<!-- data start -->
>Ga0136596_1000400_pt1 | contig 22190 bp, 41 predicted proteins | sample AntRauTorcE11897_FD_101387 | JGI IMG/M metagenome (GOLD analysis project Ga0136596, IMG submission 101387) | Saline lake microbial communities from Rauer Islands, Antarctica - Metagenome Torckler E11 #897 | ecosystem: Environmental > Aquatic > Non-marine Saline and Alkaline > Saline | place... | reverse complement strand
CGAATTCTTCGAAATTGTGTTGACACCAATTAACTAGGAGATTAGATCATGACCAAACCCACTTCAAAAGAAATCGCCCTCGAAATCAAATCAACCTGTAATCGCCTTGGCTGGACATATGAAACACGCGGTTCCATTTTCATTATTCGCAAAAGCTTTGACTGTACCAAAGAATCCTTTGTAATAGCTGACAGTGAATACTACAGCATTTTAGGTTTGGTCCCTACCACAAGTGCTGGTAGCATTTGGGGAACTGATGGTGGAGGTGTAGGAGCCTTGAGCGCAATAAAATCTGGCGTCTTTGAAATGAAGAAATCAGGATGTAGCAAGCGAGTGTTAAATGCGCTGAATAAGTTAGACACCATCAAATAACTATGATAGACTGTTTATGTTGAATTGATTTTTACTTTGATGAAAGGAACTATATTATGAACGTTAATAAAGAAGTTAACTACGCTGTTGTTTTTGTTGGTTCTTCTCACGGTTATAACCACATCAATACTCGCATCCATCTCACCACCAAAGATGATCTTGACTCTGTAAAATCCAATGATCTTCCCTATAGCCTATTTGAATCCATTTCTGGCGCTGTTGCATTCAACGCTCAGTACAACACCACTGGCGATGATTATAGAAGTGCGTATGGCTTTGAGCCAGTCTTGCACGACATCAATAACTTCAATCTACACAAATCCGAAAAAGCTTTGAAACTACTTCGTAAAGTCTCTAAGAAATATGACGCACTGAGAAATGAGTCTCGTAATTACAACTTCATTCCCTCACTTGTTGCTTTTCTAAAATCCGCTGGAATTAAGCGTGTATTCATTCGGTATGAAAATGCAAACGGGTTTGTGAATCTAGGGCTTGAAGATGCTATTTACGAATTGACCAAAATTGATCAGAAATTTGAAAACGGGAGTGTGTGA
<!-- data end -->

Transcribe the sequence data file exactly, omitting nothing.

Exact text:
>Ga0136596_1000400_pt1 | contig 22190 bp, 41 predicted proteins | sample AntRauTorcE11897_FD_101387 | JGI IMG/M metagenome (GOLD analysis project Ga0136596, IMG submission 101387) | Saline lake microbial communities from Rauer Islands, Antarctica - Metagenome Torckler E11 #897 | ecosystem: Environmental > Aquatic > Non-marine Saline and Alkaline > Saline | place... | reverse complement strand
CGAATTCTTCGAAATTGTGTTGACACCAATTAACTAGGAGATTAGATCATGACCAAACCCACTTCAAAAGAAATCGCCCTCGAAATCAAATCAACCTGTAATCGCCTTGGCTGGACATATGAAACACGCGGTTCCATTTTCATTATTCGCAAAAGCTTTGACTGTACCAAAGAATCCTTTGTAATAGCTGACAGTGAATACTACAGCATTTTAGGTTTGGTCCCTACCACAAGTGCTGGTAGCATTTGGGGAACTGATGGTGGAGGTGTAGGAGCCTTGAGCGCAATAAAATCTGGCGTCTTTGAAATGAAGAAATCAGGATGTAGCAAGCGAGTGTTAAATGCGCTGAATAAGTTAGACACCATCAAATAACTATGATAGACTGTTTATGTTGAATTGATTTTTACTTTGATGAAAGGAACTATATTATGAACGTTAATAAAGAAGTTAACTACGCTGTTGTTTTTGTTGGTTCTTCTCACGGTTATAACCACATCAATACTCGCATCCATCTCACCACCAAAGATGATCTTGACTCTGTAAAATCCAATGATCTTCCCTATAGCCTATTTGAATCCATTTCTGGCGCTGTTGCATTCAACGCTCAGTACAACACCACTGGCGATGATTATAGAAGTGCGTATGGCTTTGAGCCAGTCTTGCACGACATCAATAACTTCAATCTACACAAATCCGAAAAAGCTTTGAAACTACTTCGTAAAGTCTCTAAGAAATATGACGCACTGAGAAATGAGTCTCGTAATTACAACTTCATTCCCTCACTTGTTGCTTTTCTAAAATCCGCTGGAATTAAGCGTGTATTCATTCGGTATGAAAATGCAAACGGGTTTGTGAATCTAGGGCTTGAAGATGCTATTTACGAATTGACCAAAATTGATCAGAAATTTGAAAACGGGAGTGTGTGA